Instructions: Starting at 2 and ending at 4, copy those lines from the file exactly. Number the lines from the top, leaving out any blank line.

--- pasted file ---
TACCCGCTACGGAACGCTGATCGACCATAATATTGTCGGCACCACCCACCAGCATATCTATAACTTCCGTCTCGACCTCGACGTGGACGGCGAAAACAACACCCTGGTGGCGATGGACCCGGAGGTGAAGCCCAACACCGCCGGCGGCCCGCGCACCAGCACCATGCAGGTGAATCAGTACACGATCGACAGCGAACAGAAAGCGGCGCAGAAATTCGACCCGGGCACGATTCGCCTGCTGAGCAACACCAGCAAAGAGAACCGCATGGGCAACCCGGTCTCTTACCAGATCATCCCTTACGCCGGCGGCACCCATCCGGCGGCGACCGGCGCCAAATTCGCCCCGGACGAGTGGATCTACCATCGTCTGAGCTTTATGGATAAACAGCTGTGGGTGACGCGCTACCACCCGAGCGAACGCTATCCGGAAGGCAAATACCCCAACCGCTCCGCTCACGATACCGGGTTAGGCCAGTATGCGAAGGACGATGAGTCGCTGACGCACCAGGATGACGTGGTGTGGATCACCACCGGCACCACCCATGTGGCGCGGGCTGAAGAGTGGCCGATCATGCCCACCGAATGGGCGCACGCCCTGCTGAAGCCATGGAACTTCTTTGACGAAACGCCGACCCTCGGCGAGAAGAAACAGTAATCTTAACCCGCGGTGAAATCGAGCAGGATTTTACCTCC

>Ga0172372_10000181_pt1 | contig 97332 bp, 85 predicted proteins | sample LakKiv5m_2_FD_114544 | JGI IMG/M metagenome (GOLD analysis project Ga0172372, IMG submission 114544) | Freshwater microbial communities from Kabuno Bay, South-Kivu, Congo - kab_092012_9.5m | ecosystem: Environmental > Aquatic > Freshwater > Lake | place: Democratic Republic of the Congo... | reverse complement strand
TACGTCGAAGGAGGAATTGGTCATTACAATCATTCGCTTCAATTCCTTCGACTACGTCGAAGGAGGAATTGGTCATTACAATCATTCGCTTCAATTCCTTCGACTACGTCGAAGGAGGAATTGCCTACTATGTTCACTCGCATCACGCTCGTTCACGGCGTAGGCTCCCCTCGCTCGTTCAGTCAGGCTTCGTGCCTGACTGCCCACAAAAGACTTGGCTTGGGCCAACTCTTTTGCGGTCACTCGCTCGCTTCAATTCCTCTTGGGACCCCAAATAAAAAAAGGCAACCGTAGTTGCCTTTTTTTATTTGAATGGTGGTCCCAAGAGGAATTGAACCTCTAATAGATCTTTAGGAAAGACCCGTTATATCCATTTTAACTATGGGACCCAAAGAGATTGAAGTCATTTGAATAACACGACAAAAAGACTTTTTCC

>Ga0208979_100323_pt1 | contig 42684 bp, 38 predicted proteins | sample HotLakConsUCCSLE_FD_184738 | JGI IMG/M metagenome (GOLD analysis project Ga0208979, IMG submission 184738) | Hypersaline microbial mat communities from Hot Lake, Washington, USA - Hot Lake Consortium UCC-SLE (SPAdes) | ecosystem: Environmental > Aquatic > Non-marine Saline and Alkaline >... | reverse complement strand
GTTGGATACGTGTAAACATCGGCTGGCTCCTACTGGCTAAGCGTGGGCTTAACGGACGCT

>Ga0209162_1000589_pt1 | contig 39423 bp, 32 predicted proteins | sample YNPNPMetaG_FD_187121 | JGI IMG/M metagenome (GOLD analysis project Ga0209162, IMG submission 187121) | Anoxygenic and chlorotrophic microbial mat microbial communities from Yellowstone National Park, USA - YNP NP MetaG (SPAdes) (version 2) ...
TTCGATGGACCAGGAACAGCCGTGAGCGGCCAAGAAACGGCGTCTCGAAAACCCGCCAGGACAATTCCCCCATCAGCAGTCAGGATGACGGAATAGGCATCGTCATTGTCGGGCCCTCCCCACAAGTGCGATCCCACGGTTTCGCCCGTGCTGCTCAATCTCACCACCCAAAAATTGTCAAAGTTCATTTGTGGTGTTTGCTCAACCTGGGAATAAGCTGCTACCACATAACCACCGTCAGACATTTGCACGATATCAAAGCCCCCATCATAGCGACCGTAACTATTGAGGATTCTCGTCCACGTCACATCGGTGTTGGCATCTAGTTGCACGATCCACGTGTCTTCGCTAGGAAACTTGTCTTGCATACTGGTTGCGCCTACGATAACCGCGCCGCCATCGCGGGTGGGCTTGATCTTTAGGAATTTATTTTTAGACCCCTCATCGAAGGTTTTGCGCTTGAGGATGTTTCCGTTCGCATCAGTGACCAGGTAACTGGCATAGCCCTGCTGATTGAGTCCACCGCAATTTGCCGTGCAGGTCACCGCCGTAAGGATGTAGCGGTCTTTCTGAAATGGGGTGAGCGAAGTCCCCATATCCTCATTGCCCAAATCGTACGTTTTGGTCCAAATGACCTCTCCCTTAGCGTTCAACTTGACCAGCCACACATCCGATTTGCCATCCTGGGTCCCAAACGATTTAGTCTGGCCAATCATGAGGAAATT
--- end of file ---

>Ga0172372_10000181_pt1 | contig 97332 bp, 85 predicted proteins | sample LakKiv5m_2_FD_114544 | JGI IMG/M metagenome (GOLD analysis project Ga0172372, IMG submission 114544) | Freshwater microbial communities from Kabuno Bay, South-Kivu, Congo - kab_092012_9.5m | ecosystem: Environmental > Aquatic > Freshwater > Lake | place: Democratic Republic of the Congo... | reverse complement strand
TACGTCGAAGGAGGAATTGGTCATTACAATCATTCGCTTCAATTCCTTCGACTACGTCGAAGGAGGAATTGGTCATTACAATCATTCGCTTCAATTCCTTCGACTACGTCGAAGGAGGAATTGCCTACTATGTTCACTCGCATCACGCTCGTTCACGGCGTAGGCTCCCCTCGCTCGTTCAGTCAGGCTTCGTGCCTGACTGCCCACAAAAGACTTGGCTTGGGCCAACTCTTTTGCGGTCACTCGCTCGCTTCAATTCCTCTTGGGACCCCAAATAAAAAAAGGCAACCGTAGTTGCCTTTTTTTATTTGAATGGTGGTCCCAAGAGGAATTGAACCTCTAATAGATCTTTAGGAAAGACCCGTTATATCCATTTTAACTATGGGACCCAAAGAGATTGAAGTCATTTGAATAACACGACAAAAAGACTTTTTCC

>Ga0208979_100323_pt1 | contig 42684 bp, 38 predicted proteins | sample HotLakConsUCCSLE_FD_184738 | JGI IMG/M metagenome (GOLD analysis project Ga0208979, IMG submission 184738) | Hypersaline microbial mat communities from Hot Lake, Washington, USA - Hot Lake Consortium UCC-SLE (SPAdes) | ecosystem: Environmental > Aquatic > Non-marine Saline and Alkaline >... | reverse complement strand